Interindividual human variability of TLR4 responses further complicates the safe use of an endotoxin-derived material in vaccines. Cervarix and Shingrix injections deliver MPL® adjuvant at an initial concentration of 100 μg/ml, which could theoretically be decreased if endogenous antagonists were somehow removed. A low dose of a full TLR4 agonist presumably could be used to achieve therapeutic effects below the threshold for endotoxic effects in some individuals, but achieving the same outcome consistently in large numbers of diverse people, as is the case with prophylactic immunization seems problematic. This is because some individuals appear to be more sensitive to endotoxin signaling than others. For example, in a study of 102 healthy blood donors whose cells were exposed to 10 ng/ml LPS for 6 h the amount of TNFα produced varied by three orders of magnitude (36). This enormous range of sensitivities suggests that methods by which TLR4 receptor occupancy is minimized, fortuitously or by design, could be beneficial by putting an upper limit on the extent to which the signaling system can be activated. Our study thus identifies mixed agonist-antagonist activity as an additional mechanism by which MPL® adjuvant is detoxified to render it safe for widespread use in the vast populations of individuals in need of immune protection from infectious disease.

Data Availability Statement

All datasets presented in this study are included in the article/Supplementary Material.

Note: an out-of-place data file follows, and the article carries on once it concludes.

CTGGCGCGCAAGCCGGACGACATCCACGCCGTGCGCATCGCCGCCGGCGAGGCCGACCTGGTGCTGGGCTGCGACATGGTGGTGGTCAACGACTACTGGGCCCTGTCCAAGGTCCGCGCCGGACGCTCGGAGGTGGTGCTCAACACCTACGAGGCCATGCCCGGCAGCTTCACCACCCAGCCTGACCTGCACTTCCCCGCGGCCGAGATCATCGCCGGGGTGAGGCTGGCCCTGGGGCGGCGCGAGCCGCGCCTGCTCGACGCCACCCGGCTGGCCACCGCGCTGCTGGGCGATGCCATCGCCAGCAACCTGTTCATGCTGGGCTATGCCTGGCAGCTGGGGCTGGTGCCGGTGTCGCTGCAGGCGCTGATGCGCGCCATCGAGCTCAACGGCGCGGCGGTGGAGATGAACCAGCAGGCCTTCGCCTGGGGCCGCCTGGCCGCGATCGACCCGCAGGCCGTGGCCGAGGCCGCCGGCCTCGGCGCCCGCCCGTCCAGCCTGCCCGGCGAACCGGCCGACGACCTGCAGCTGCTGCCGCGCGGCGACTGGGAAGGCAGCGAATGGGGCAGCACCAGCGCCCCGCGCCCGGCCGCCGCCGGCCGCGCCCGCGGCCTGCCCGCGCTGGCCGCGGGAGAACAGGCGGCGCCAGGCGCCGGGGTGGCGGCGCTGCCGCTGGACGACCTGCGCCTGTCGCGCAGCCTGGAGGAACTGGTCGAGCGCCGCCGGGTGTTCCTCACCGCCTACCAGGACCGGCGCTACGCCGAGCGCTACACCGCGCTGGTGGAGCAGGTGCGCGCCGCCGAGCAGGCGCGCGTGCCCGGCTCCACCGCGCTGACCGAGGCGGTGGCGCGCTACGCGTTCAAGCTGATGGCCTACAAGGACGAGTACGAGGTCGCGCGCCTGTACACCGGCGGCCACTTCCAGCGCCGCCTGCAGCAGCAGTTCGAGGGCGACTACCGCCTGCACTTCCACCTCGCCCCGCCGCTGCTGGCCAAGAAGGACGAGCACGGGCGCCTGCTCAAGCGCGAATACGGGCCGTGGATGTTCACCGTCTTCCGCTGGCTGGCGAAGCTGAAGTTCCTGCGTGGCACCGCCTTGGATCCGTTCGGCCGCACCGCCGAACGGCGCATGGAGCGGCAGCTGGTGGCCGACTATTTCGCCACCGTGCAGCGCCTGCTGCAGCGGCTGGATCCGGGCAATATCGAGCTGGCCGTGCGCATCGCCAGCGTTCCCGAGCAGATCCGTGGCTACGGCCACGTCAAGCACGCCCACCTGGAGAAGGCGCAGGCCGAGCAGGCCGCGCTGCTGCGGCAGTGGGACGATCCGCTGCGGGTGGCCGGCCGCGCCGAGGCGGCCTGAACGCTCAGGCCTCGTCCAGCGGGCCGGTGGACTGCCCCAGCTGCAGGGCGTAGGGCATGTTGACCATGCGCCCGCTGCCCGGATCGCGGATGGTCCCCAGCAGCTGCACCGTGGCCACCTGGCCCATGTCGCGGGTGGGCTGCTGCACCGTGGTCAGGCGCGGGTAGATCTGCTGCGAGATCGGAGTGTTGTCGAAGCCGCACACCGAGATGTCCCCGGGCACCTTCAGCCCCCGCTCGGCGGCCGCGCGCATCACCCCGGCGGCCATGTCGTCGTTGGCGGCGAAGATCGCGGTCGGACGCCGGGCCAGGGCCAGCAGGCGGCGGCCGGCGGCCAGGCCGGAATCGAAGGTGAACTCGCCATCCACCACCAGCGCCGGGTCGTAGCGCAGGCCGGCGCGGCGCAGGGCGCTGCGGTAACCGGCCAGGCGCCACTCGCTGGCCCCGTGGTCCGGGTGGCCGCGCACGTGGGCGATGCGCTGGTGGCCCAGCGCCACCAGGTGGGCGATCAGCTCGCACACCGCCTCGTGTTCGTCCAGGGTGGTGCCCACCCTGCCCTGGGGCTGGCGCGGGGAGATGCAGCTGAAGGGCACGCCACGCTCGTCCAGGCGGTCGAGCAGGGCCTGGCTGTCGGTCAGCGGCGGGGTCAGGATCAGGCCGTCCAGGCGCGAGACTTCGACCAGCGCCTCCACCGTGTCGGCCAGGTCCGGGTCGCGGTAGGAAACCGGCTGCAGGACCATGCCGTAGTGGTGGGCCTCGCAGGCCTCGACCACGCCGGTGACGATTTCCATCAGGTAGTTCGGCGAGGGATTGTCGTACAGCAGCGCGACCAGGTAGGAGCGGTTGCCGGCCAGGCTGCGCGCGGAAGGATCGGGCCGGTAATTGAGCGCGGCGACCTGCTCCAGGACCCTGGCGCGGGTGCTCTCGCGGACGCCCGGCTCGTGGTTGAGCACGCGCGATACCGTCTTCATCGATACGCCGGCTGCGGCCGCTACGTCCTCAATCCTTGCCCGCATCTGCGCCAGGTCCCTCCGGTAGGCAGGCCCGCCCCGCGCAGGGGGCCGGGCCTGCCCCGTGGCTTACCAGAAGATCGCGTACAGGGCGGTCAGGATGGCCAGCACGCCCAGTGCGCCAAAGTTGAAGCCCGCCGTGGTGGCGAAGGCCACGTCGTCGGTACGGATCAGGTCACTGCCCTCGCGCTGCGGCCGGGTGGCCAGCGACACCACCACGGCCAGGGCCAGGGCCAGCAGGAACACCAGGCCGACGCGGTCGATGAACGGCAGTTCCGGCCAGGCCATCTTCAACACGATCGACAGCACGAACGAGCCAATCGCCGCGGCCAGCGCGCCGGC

Ethics Statement

The studies involving human participants were reviewed and approved by University of Louisville Institutional Review Board. The patients/participants provided their written informed consent to participate in this study. The use of mice as a source of bone marrow was reviewed and approved by Institutional Animal Use and Care Committee.

Author Contributions

TM, CC, JE, and HB-L conceived of the project. Y-QW wrote sections of the manuscript with finalization of it by TM and CC. Y-QW, CC, and TM performed experiments as described in the text. All authors contributed to the article and approved the submitted version.

Funding

Research reported in this publication was supported by the National Institute of Allergy and Infectious Diseases of the National Institutes of Health under Award Number R01AI127970. The content is solely the responsibility of the authors and does not necessarily represent the official views of the National Institutes of Health. Additional funding was provided by the Barnstable-Brown Foundation and the Commonwealth of Kentucky Research Challenge Trust Fund.

Conflict of Interest

The authors declare that the research was conducted in the absence of any commercial or financial relationships that could be construed as a potential conflict of interest.